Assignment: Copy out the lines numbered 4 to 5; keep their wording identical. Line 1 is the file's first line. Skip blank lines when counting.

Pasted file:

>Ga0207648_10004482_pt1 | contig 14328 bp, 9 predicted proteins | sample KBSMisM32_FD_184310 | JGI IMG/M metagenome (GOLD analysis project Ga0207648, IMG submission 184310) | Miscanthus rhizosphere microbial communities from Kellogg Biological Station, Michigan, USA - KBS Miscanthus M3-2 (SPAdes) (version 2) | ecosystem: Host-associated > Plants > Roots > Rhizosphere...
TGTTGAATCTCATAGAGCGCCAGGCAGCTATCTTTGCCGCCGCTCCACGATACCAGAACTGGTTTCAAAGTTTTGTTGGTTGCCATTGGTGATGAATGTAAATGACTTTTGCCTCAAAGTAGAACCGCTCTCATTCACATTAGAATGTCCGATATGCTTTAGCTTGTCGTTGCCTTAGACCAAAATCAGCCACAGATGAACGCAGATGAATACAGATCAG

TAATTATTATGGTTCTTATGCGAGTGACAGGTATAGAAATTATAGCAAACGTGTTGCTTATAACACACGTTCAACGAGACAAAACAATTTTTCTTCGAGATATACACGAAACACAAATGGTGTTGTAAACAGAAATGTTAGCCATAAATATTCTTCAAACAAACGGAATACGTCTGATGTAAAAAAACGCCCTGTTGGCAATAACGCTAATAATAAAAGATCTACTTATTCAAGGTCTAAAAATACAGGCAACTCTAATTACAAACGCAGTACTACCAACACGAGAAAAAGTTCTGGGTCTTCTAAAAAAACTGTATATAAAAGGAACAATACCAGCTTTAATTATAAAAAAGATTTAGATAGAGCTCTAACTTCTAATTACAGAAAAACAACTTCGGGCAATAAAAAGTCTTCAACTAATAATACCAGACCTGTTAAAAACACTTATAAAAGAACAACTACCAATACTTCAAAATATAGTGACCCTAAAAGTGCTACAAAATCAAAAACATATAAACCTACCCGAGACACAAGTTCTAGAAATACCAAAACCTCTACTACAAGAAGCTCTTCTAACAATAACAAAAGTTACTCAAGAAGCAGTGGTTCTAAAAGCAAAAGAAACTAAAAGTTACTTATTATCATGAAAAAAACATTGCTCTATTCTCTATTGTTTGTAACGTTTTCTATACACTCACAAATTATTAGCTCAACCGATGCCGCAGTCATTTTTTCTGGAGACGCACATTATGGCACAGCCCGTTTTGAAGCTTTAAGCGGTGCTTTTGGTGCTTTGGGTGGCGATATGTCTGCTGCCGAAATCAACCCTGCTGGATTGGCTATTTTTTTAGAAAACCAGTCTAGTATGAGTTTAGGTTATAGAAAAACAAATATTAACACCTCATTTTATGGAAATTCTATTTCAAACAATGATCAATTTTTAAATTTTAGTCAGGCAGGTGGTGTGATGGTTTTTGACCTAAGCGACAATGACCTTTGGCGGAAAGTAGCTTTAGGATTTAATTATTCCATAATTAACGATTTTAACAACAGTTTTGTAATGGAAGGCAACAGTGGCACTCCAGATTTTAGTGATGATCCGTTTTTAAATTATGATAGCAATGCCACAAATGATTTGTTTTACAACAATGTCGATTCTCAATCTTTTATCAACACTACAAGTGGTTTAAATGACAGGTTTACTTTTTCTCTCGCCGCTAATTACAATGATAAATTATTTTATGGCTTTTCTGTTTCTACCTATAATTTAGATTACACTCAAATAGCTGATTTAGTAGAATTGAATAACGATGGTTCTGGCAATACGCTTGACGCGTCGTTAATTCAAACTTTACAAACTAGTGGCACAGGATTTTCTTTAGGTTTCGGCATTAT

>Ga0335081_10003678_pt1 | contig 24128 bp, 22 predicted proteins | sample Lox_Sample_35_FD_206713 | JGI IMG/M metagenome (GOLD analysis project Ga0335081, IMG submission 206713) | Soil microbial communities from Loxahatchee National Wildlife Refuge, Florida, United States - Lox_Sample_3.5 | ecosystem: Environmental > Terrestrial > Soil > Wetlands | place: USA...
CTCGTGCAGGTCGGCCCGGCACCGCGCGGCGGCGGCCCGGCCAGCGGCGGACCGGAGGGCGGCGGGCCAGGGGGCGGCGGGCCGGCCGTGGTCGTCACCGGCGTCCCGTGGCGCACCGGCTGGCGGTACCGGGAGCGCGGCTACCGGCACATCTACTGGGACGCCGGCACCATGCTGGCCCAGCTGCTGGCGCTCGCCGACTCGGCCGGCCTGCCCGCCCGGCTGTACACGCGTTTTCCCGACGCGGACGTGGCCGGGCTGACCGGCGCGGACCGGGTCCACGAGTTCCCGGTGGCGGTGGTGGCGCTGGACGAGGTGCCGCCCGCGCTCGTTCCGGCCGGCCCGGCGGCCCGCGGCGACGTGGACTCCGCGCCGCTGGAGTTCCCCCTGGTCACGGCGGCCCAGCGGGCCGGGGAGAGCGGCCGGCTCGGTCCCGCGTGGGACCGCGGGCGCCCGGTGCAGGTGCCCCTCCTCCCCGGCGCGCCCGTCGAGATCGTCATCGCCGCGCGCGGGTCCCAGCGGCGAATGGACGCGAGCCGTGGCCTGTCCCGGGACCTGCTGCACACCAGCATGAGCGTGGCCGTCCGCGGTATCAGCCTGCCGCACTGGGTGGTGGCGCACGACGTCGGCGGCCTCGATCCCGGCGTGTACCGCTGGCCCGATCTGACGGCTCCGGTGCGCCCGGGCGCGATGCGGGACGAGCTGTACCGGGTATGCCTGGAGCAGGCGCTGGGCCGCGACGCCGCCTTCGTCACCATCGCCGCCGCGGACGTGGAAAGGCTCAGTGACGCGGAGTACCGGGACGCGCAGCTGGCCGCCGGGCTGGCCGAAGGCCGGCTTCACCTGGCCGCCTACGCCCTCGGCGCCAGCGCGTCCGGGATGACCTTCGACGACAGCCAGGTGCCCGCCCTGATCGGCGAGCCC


>Ga0335081_10003678_pt1 | contig 24128 bp, 22 predicted proteins | sample Lox_Sample_35_FD_206713 | JGI IMG/M metagenome (GOLD analysis project Ga0335081, IMG submission 206713) | Soil microbial communities from Loxahatchee National Wildlife Refuge, Florida, United States - Lox_Sample_3.5 | ecosystem: Environmental > Terrestrial > Soil > Wetlands | place: USA...
CTCGTGCAGGTCGGCCCGGCACCGCGCGGCGGCGGCCCGGCCAGCGGCGGACCGGAGGGCGGCGGGCCAGGGGGCGGCGGGCCGGCCGTGGTCGTCACCGGCGTCCCGTGGCGCACCGGCTGGCGGTACCGGGAGCGCGGCTACCGGCACATCTACTGGGACGCCGGCACCATGCTGGCCCAGCTGCTGGCGCTCGCCGACTCGGCCGGCCTGCCCGCCCGGCTGTACACGCGTTTTCCCGACGCGGACGTGGCCGGGCTGACCGGCGCGGACCGGGTCCACGAGTTCCCGGTGGCGGTGGTGGCGCTGGACGAGGTGCCGCCCGCGCTCGTTCCGGCCGGCCCGGCGGCCCGCGGCGACGTGGACTCCGCGCCGCTGGAGTTCCCCCTGGTCACGGCGGCCCAGCGGGCCGGGGAGAGCGGCCGGCTCGGTCCCGCGTGGGACCGCGGGCGCCCGGTGCAGGTGCCCCTCCTCCCCGGCGCGCCCGTCGAGATCGTCATCGCCGCGCGCGGGTCCCAGCGGCGAATGGACGCGAGCCGTGGCCTGTCCCGGGACCTGCTGCACACCAGCATGAGCGTGGCCGTCCGCGGTATCAGCCTGCCGCACTGGGTGGTGGCGCACGACGTCGGCGGCCTCGATCCCGGCGTGTACCGCTGGCCCGATCTGACGGCTCCGGTGCGCCCGGGCGCGATGCGGGACGAGCTGTACCGGGTATGCCTGGAGCAGGCGCTGGGCCGCGACGCCGCCTTCGTCACCATCGCCGCCGCGGACGTGGAAAGGCTCAGTGACGCGGAGTACCGGGACGCGCAGCTGGCCGCCGGGCTGGCCGAAGGCCGGCTTCACCTGGCCGCCTACGCCCTCGGCGCCAGCGCGTCCGGGATGACCTTCGACGACAGCCAGGTGCCCGCCCTGATCGGCGAGCCC